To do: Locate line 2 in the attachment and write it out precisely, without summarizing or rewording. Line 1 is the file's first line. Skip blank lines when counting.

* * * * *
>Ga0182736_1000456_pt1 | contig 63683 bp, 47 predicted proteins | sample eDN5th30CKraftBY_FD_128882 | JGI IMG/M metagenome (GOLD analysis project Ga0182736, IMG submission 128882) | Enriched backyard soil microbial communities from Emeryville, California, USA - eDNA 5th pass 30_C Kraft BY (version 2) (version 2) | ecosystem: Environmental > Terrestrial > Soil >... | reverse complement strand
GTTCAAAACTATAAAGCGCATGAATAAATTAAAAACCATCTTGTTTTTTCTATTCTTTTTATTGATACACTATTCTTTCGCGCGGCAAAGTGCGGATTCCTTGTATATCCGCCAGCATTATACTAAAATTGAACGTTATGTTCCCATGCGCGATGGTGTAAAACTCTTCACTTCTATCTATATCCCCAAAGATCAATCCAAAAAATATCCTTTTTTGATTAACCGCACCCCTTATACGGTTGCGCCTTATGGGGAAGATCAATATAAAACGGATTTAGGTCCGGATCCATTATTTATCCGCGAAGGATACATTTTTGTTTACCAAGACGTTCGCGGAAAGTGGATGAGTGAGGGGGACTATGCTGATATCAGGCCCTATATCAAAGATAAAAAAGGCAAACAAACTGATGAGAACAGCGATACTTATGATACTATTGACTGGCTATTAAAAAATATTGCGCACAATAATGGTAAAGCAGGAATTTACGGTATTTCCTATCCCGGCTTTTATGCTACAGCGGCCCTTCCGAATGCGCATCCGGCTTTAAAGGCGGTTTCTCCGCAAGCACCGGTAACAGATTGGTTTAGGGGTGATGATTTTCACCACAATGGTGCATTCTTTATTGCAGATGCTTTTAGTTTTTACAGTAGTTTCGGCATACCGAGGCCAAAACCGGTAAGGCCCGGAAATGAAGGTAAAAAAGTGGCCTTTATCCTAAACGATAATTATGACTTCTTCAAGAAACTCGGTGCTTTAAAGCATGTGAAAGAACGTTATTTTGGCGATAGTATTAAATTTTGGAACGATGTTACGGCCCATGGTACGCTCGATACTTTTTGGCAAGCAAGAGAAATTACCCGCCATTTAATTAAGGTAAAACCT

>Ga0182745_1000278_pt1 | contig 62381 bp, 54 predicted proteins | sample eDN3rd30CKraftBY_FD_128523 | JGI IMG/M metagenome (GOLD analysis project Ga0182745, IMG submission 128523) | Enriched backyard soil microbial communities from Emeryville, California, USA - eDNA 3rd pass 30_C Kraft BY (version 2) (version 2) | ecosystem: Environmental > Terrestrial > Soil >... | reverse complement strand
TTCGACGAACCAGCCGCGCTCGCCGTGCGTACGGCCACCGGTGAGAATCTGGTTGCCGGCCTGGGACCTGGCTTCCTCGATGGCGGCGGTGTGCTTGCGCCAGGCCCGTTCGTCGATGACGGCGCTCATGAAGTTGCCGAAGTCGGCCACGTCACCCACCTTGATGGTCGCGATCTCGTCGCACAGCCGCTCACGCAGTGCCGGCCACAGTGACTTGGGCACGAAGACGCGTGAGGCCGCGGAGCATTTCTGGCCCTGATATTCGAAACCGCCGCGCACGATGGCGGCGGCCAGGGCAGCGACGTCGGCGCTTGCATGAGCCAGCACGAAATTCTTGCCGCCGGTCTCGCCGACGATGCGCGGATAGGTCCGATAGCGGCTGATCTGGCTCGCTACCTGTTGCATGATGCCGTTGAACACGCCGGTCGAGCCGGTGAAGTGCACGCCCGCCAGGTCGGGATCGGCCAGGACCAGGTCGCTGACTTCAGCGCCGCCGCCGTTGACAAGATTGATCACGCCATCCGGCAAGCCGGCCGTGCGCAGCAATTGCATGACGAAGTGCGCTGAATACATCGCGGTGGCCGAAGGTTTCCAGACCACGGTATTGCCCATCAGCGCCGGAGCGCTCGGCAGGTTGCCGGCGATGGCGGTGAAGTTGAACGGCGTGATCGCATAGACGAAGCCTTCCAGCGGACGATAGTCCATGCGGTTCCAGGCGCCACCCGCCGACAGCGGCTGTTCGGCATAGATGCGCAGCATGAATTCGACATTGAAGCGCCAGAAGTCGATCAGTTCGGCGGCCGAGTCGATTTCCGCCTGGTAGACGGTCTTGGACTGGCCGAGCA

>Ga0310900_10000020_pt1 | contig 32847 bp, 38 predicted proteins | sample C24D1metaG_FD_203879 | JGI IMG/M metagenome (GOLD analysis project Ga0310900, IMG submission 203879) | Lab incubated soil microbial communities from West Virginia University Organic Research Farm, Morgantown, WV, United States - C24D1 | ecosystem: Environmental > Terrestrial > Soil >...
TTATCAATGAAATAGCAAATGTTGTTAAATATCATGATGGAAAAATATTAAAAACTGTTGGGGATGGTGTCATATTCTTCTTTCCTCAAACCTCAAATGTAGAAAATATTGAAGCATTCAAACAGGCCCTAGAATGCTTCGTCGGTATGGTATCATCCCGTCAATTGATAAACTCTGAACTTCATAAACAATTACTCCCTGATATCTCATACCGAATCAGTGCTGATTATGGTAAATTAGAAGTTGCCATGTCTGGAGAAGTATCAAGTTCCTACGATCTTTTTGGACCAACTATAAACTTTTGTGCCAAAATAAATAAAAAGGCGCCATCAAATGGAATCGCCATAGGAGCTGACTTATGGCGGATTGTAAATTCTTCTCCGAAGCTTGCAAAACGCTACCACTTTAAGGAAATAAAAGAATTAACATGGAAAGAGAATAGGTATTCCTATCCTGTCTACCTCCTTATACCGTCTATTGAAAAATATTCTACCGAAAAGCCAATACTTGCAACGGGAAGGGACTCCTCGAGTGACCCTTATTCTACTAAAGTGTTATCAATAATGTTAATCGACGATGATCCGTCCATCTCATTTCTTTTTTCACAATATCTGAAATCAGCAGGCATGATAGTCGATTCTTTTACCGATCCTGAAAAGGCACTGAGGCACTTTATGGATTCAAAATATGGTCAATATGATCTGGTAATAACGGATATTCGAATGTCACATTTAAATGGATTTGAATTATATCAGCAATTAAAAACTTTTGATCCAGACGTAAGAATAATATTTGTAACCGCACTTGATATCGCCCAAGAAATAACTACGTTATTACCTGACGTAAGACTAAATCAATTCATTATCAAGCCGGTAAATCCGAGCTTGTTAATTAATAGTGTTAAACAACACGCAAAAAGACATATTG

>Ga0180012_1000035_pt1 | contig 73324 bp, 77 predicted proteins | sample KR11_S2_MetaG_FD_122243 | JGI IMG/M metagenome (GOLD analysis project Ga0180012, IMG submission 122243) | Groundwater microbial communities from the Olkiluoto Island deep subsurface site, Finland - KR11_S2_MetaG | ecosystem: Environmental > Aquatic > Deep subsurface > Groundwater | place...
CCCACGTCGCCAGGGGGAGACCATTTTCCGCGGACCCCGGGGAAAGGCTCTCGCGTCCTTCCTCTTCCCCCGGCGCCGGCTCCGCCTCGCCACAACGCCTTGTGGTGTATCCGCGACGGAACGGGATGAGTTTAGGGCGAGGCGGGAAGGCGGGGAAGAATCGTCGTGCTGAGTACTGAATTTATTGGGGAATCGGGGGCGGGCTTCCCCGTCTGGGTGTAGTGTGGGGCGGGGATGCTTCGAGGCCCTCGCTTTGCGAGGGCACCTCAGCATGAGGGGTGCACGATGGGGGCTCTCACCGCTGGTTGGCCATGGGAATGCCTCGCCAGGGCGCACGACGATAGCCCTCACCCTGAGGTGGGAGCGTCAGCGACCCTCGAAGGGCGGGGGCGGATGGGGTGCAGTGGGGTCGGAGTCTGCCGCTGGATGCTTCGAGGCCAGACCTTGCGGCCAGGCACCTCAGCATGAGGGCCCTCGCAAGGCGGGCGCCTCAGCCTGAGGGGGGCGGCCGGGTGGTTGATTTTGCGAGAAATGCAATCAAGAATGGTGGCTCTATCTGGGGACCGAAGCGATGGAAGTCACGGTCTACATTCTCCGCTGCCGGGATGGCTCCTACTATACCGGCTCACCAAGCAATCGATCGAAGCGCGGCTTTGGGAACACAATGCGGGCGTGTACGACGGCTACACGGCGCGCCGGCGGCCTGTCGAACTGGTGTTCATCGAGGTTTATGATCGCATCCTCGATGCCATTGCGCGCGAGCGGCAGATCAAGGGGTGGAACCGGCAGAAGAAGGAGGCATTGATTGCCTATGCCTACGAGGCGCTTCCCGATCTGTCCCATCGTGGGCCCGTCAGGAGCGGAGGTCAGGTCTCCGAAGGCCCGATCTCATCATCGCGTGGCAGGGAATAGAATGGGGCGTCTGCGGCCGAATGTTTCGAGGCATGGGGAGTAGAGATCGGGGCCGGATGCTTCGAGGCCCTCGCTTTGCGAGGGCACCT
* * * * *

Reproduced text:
GTTCAAAACTATAAAGCGCATGAATAAATTAAAAACCATCTTGTTTTTTCTATTCTTTTTATTGATACACTATTCTTTCGCGCGGCAAAGTGCGGATTCCTTGTATATCCGCCAGCATTATACTAAAATTGAACGTTATGTTCCCATGCGCGATGGTGTAAAACTCTTCACTTCTATCTATATCCCCAAAGATCAATCCAAAAAATATCCTTTTTTGATTAACCGCACCCCTTATACGGTTGCGCCTTATGGGGAAGATCAATATAAAACGGATTTAGGTCCGGATCCATTATTTATCCGCGAAGGATACATTTTTGTTTACCAAGACGTTCGCGGAAAGTGGATGAGTGAGGGGGACTATGCTGATATCAGGCCCTATATCAAAGATAAAAAAGGCAAACAAACTGATGAGAACAGCGATACTTATGATACTATTGACTGGCTATTAAAAAATATTGCGCACAATAATGGTAAAGCAGGAATTTACGGTATTTCCTATCCCGGCTTTTATGCTACAGCGGCCCTTCCGAATGCGCATCCGGCTTTAAAGGCGGTTTCTCCGCAAGCACCGGTAACAGATTGGTTTAGGGGTGATGATTTTCACCACAATGGTGCATTCTTTATTGCAGATGCTTTTAGTTTTTACAGTAGTTTCGGCATACCGAGGCCAAAACCGGTAAGGCCCGGAAATGAAGGTAAAAAAGTGGCCTTTATCCTAAACGATAATTATGACTTCTTCAAGAAACTCGGTGCTTTAAAGCATGTGAAAGAACGTTATTTTGGCGATAGTATTAAATTTTGGAACGATGTTACGGCCCATGGTACGCTCGATACTTTTTGGCAAGCAAGAGAAATTACCCGCCATTTAATTAAGGTAAAACCT